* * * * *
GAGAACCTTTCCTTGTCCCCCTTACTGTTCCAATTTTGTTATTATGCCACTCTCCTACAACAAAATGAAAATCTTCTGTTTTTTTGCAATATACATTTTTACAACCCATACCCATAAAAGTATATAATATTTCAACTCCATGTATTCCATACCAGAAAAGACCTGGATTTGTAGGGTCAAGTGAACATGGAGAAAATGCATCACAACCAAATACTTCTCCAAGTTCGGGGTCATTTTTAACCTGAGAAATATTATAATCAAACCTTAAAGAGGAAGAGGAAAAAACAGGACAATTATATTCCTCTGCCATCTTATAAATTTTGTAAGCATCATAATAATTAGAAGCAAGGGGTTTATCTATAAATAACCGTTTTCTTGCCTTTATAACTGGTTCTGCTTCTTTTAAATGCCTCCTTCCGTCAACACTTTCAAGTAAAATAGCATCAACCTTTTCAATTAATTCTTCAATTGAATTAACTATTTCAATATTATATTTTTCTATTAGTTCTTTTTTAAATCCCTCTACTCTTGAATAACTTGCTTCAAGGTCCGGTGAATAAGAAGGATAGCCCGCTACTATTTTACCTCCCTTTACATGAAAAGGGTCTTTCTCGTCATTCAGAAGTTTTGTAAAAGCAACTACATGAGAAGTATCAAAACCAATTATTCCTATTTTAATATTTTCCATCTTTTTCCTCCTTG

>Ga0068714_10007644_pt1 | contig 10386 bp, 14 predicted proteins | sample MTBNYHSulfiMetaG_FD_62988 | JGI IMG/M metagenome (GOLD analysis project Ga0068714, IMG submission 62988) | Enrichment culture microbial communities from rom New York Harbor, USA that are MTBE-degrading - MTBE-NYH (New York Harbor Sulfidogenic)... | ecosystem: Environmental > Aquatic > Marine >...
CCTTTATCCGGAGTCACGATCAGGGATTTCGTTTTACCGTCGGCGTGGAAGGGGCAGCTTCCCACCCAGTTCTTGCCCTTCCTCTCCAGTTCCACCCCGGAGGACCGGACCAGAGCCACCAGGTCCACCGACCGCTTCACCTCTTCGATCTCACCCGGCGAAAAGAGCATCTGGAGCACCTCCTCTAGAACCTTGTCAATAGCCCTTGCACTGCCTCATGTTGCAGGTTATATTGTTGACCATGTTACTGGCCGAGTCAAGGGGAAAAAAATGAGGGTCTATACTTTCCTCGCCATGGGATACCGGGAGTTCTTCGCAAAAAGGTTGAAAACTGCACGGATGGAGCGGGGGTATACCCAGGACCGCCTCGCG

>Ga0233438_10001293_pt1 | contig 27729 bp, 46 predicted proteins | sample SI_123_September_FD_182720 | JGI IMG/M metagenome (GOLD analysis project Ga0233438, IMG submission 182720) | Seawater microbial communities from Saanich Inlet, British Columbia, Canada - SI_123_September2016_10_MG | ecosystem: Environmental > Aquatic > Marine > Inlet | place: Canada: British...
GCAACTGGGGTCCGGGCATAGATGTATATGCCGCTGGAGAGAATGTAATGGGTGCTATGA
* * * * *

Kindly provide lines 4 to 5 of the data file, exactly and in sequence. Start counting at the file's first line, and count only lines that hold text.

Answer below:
>Ga0233438_10001293_pt1 | contig 27729 bp, 46 predicted proteins | sample SI_123_September_FD_182720 | JGI IMG/M metagenome (GOLD analysis project Ga0233438, IMG submission 182720) | Seawater microbial communities from Saanich Inlet, British Columbia, Canada - SI_123_September2016_10_MG | ecosystem: Environmental > Aquatic > Marine > Inlet | place: Canada: British...
GCAACTGGGGTCCGGGCATAGATGTATATGCCGCTGGAGAGAATGTAATGGGTGCTATGA